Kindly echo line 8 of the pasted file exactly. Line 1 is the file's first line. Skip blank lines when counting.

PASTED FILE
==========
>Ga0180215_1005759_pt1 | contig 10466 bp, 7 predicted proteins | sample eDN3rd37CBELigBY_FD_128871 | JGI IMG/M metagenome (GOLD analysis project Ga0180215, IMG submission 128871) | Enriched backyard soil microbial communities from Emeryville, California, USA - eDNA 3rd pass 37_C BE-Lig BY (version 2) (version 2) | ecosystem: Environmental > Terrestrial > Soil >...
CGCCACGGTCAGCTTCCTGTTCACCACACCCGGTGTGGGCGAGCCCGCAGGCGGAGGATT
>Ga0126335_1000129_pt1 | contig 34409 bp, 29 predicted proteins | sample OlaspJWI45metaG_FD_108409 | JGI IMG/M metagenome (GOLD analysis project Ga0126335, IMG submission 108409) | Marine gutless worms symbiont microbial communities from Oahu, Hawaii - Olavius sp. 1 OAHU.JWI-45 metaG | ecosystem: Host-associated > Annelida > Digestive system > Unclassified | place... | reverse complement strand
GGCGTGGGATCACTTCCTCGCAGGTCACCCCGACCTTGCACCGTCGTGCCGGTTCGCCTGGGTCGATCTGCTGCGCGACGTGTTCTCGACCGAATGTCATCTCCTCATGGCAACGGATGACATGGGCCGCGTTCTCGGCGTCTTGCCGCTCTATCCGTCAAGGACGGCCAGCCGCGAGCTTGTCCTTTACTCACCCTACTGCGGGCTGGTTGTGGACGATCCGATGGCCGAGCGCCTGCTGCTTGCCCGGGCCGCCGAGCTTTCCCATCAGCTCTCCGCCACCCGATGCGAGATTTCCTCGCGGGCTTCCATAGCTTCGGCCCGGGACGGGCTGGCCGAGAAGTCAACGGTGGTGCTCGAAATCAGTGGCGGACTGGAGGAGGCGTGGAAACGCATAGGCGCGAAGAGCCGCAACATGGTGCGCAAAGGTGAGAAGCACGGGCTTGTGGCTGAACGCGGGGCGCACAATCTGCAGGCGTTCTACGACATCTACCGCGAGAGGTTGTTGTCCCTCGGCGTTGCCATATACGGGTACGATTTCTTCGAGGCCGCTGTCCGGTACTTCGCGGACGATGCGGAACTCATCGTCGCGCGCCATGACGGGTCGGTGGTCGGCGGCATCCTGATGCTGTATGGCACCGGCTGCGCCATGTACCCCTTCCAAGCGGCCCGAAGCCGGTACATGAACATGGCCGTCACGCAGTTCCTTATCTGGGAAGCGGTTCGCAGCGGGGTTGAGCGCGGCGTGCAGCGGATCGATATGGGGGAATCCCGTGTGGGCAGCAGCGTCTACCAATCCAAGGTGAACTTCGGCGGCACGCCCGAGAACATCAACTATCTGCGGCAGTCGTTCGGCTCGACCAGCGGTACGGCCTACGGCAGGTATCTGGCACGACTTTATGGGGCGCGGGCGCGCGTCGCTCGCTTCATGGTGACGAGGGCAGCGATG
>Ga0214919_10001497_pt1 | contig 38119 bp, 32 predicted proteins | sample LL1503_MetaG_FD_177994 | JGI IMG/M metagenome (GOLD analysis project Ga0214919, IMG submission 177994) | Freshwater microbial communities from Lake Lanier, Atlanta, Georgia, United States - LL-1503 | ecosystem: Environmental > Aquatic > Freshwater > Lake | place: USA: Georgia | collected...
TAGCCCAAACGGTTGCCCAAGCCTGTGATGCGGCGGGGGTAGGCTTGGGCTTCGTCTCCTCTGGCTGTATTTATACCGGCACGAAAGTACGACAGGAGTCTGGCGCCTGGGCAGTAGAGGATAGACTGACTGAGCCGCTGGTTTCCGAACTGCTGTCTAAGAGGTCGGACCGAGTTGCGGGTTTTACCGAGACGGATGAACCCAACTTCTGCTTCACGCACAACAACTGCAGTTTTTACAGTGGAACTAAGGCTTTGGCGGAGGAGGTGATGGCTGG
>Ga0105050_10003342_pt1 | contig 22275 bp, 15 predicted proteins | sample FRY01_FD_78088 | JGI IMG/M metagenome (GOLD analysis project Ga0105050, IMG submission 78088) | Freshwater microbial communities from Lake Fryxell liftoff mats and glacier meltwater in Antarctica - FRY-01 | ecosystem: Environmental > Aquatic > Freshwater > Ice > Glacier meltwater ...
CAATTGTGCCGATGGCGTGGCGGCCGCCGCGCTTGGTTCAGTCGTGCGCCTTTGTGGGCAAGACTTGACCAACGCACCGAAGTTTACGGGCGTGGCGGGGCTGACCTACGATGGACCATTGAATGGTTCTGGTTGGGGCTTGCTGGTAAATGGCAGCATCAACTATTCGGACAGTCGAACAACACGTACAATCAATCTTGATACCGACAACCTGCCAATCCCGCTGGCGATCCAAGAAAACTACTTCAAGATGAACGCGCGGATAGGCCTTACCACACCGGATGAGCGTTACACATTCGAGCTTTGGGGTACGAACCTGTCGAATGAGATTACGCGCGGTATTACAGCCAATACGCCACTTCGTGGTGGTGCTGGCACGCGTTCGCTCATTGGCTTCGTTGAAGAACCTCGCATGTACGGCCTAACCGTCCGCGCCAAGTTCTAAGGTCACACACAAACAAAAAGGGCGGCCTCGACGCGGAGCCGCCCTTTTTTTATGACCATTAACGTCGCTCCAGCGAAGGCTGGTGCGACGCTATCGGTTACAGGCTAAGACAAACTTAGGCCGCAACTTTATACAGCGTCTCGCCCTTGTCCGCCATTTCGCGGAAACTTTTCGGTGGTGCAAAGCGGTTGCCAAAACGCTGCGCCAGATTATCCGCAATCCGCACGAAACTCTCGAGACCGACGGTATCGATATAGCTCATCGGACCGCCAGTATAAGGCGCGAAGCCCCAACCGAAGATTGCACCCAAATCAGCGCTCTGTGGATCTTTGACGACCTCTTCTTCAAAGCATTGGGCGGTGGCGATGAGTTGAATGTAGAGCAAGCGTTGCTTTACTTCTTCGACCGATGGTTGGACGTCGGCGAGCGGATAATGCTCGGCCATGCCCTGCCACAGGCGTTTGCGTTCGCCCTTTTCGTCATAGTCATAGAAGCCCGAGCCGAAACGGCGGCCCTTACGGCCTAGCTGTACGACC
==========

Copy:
CAATTGTGCCGATGGCGTGGCGGCCGCCGCGCTTGGTTCAGTCGTGCGCCTTTGTGGGCAAGACTTGACCAACGCACCGAAGTTTACGGGCGTGGCGGGGCTGACCTACGATGGACCATTGAATGGTTCTGGTTGGGGCTTGCTGGTAAATGGCAGCATCAACTATTCGGACAGTCGAACAACACGTACAATCAATCTTGATACCGACAACCTGCCAATCCCGCTGGCGATCCAAGAAAACTACTTCAAGATGAACGCGCGGATAGGCCTTACCACACCGGATGAGCGTTACACATTCGAGCTTTGGGGTACGAACCTGTCGAATGAGATTACGCGCGGTATTACAGCCAATACGCCACTTCGTGGTGGTGCTGGCACGCGTTCGCTCATTGGCTTCGTTGAAGAACCTCGCATGTACGGCCTAACCGTCCGCGCCAAGTTCTAAGGTCACACACAAACAAAAAGGGCGGCCTCGACGCGGAGCCGCCCTTTTTTTATGACCATTAACGTCGCTCCAGCGAAGGCTGGTGCGACGCTATCGGTTACAGGCTAAGACAAACTTAGGCCGCAACTTTATACAGCGTCTCGCCCTTGTCCGCCATTTCGCGGAAACTTTTCGGTGGTGCAAAGCGGTTGCCAAAACGCTGCGCCAGATTATCCGCAATCCGCACGAAACTCTCGAGACCGACGGTATCGATATAGCTCATCGGACCGCCAGTATAAGGCGCGAAGCCCCAACCGAAGATTGCACCCAAATCAGCGCTCTGTGGATCTTTGACGACCTCTTCTTCAAAGCATTGGGCGGTGGCGATGAGTTGAATGTAGAGCAAGCGTTGCTTTACTTCTTCGACCGATGGTTGGACGTCGGCGAGCGGATAATGCTCGGCCATGCCCTGCCACAGGCGTTTGCGTTCGCCCTTTTCGTCATAGTCATAGAAGCCCGAGCCGAAACGGCGGCCCTTACGGCCTAGCTGTACGACC